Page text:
Economic abuse, also referred to as financial abuse, can take many forms in a DV relationship. The National Coalition Against Domestic Violence (NCADV) defines economic abuse as “maintaining control over financial resources, withholding access to money, or attempting to prevent a victim or survivor from working and/or attending school in an effort to create financial dependence as a means of control.” Economic abuse can also include unfair use of money between partners; the person doing harm in the relationship using their partner’s credit card to make purchases resulting in an impact on their credit history; the person doing harm putting all the bills and joint assets in their name so that they have control over the finances; forcing their partner to put all of the bills in their name so that they can avoid responsibility for late payments or debts; and/or the person doing harm forcing their partner to ask for money from them.
Economic abuse is one of the main factors that keep a person in a DV relationship. If a person doing harm in a relationship uses their partner’s credit card and impacts their credit score, that may influence their ability to find housing if and when they decide to leave the relationship. Similarly, if the person doing harm in the relationship keeps their partner from getting or maintaining a job as a way to control them, their partner won’t be able to save money. This further isolates the person being harmed and makes it difficult for them to leave the relationship.
Ways to Get Involved in Domestic Violence Awareness Month
There are many ways to get involved in Domestic Violence Awareness Month. The New York State Coalition Against Domestic Violence (NYSCADV) keeps a calendar of many of the DVAM events throughout NYS. Check back to the calendar for new events and updates.
- Fearless! Hudson Valley, Inc. Heroes 5k Run/Walk – October 2 at 9:00am
- Unity House Domestic Violence Conference – October 7 at 10:00am
- Haven House Domestic Violence Speaker Series – October 6, 13, 20 & 27 at 12:00pm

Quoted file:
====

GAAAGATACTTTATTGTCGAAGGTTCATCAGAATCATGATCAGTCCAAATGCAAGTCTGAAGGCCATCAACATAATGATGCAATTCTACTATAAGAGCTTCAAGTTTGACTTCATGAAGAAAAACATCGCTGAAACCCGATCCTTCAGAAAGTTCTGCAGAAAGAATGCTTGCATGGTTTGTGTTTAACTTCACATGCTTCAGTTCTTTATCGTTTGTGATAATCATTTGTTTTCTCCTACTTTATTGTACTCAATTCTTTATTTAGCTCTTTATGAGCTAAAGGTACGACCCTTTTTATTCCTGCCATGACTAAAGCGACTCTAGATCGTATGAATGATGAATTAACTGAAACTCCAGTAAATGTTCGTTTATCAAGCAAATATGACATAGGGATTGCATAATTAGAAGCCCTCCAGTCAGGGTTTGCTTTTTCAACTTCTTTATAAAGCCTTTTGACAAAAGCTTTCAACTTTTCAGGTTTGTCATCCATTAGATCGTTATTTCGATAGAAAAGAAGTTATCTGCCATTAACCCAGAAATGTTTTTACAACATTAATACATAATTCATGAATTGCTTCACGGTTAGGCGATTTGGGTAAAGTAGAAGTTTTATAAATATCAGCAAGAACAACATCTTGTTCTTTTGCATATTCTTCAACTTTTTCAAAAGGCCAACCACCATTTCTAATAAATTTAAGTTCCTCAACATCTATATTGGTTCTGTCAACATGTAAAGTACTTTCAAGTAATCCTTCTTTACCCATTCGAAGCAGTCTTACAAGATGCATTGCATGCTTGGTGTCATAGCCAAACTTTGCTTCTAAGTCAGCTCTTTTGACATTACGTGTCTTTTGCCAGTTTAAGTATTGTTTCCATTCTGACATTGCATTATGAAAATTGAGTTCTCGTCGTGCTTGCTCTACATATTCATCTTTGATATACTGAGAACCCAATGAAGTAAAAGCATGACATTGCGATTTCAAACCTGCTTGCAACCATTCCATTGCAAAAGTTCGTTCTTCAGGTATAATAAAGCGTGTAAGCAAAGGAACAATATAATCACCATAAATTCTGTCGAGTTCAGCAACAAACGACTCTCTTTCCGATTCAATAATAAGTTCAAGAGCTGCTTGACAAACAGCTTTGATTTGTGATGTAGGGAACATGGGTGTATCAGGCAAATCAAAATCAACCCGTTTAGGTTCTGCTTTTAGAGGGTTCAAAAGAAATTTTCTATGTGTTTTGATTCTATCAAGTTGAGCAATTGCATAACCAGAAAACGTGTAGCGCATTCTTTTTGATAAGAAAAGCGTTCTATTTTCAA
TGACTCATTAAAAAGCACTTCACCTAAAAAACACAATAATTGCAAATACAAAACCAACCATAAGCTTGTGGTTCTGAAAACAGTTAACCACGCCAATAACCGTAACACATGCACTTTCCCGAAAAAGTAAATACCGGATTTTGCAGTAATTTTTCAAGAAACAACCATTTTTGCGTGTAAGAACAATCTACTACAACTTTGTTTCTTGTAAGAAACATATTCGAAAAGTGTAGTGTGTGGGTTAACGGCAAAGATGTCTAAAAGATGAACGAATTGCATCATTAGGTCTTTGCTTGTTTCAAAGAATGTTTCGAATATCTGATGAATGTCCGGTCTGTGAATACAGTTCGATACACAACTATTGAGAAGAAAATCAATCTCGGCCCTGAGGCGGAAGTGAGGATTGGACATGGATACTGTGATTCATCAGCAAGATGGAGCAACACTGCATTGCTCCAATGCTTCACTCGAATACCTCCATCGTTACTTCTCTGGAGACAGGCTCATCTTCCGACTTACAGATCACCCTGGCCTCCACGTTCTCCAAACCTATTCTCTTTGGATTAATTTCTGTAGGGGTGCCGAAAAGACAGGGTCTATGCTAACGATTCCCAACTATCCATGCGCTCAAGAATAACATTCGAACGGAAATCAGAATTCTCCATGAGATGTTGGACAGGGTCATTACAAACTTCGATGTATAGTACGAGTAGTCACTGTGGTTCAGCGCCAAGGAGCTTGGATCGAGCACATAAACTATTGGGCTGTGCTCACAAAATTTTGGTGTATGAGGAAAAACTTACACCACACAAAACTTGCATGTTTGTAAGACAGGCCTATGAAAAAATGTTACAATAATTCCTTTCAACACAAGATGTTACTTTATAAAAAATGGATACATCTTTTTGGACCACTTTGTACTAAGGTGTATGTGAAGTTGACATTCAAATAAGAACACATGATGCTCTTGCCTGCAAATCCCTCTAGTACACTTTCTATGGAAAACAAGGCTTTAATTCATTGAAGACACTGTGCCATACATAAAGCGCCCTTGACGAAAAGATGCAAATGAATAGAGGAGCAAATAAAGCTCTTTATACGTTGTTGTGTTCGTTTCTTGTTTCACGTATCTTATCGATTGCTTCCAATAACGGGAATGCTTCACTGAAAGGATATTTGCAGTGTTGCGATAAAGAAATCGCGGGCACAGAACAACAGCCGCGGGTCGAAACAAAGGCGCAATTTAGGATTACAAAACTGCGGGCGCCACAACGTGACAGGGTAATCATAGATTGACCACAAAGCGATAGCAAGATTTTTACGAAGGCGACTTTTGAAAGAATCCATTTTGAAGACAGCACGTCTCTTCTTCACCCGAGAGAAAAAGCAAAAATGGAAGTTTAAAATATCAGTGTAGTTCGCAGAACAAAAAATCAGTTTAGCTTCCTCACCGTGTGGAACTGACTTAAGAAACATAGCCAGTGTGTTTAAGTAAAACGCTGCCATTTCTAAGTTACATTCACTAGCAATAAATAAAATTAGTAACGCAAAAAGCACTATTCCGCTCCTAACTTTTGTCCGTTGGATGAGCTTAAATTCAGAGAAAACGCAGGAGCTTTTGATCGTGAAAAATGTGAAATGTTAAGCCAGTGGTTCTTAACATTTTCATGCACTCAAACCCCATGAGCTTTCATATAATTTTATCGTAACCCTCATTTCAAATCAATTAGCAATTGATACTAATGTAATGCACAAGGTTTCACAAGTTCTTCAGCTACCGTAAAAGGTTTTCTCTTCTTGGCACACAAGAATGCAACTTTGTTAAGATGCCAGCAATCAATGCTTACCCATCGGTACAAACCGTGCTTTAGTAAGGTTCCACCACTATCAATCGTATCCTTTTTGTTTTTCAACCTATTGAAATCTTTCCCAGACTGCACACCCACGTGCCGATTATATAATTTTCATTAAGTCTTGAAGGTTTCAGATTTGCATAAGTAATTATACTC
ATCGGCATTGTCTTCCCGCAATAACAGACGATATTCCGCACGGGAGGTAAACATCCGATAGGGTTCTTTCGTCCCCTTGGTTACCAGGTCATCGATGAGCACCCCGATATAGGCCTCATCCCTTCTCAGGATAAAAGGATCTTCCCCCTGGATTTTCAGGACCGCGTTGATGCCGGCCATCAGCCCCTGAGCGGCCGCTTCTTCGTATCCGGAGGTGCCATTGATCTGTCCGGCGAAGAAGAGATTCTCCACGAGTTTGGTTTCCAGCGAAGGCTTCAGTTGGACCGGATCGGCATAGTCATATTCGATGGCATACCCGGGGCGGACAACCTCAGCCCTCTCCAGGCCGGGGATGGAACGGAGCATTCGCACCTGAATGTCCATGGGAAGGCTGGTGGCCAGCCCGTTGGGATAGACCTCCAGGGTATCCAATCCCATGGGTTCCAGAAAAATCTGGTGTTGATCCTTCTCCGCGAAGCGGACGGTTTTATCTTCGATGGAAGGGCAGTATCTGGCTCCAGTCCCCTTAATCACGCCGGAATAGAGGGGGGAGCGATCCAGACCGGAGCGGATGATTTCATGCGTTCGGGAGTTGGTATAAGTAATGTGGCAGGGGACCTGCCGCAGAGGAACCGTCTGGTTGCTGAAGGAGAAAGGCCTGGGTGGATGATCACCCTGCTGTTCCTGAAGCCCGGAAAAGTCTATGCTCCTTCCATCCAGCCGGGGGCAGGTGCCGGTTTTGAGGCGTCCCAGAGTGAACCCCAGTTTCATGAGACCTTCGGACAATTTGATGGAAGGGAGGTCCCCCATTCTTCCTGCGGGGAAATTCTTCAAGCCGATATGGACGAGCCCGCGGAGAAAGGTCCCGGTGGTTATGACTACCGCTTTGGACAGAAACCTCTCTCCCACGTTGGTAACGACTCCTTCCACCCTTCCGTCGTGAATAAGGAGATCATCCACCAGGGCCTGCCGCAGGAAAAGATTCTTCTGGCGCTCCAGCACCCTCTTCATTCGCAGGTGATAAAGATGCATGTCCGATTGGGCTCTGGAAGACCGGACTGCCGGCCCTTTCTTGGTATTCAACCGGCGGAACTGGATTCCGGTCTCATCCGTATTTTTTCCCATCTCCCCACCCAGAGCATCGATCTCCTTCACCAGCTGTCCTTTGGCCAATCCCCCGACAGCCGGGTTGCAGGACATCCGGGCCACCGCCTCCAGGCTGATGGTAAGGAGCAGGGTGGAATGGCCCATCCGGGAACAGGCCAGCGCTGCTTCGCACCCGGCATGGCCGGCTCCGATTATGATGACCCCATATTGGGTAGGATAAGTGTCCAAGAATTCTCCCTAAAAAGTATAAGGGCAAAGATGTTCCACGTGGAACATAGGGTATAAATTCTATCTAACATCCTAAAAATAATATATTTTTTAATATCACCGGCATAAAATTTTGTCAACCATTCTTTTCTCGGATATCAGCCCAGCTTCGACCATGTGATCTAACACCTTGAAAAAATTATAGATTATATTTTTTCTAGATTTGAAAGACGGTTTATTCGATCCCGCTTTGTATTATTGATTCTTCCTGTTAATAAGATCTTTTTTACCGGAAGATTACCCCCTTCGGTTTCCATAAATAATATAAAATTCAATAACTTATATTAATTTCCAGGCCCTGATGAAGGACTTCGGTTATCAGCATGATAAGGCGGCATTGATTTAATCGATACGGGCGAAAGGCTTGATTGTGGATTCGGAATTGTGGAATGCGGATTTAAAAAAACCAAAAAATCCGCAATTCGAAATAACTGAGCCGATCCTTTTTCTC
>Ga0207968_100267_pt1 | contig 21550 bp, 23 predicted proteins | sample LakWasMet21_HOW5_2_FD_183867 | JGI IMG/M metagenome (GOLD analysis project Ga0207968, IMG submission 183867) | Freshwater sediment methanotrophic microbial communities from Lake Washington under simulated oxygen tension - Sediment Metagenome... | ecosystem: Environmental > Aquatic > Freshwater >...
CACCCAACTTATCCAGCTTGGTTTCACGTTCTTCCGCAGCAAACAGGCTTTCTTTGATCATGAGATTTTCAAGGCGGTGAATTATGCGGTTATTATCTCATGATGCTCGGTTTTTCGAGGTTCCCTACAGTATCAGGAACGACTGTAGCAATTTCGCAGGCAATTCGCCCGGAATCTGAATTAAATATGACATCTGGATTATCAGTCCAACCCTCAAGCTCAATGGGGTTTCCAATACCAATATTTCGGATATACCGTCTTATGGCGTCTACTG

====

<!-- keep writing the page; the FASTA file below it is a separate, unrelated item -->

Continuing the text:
- Haven House Shine the Light Event – October 7 at 6:00pm
- STOP Domestic Violence Trick-or-Treat Pet Walk – October 9 at 10:30am
- Unity House Domestic Violence Block Party – October 9 at 10:00am
- YMCA of Genesee County Run Until Their Voices are Heard – October 16 at 9:30am
- Virtual Pumpkin Decorating Contest – All of October
Toolkits & Resources
- Futures Without Violence Health Cares About Domestic Violence Day Action Kit
- National Indigenous Women’s Resource Center DVAM Toolkit
- National Coalition Against Domestic Violence Toolkit
How Donnellan Law, PLLC, Can Help
The attorneys at Donnellan Law, PLLC, understand that your safety and the safety of your family are of utmost importance. We can help you navigate the Supreme Court and/or the Family Court process, while prioritizing the safety of you and your family. The attorneys at Donnellan Law, PLLC, will work with you to learn your needs for safety and what relief you hope to receive through an order of protection, provide you professional advice and guidance, and will help you find solutions that work for your unique situation. They will actively advocate for what you need and will passionately represent you in court if necessary.
Donnellan Law, PLLC, is a full-service matrimonial and family law firm located in Ballston Spa, New York. The attorneys at Donnellan Law, PLLC, are well equipped to answer all your matrimonial and family law-related questions. For an initial confidential consultation, please contact us at 518-602-3820 or visit www.dlawfirmny.com for more information.
Please note: This blog is not sponsored by any of the events or organizations mentioned in this article.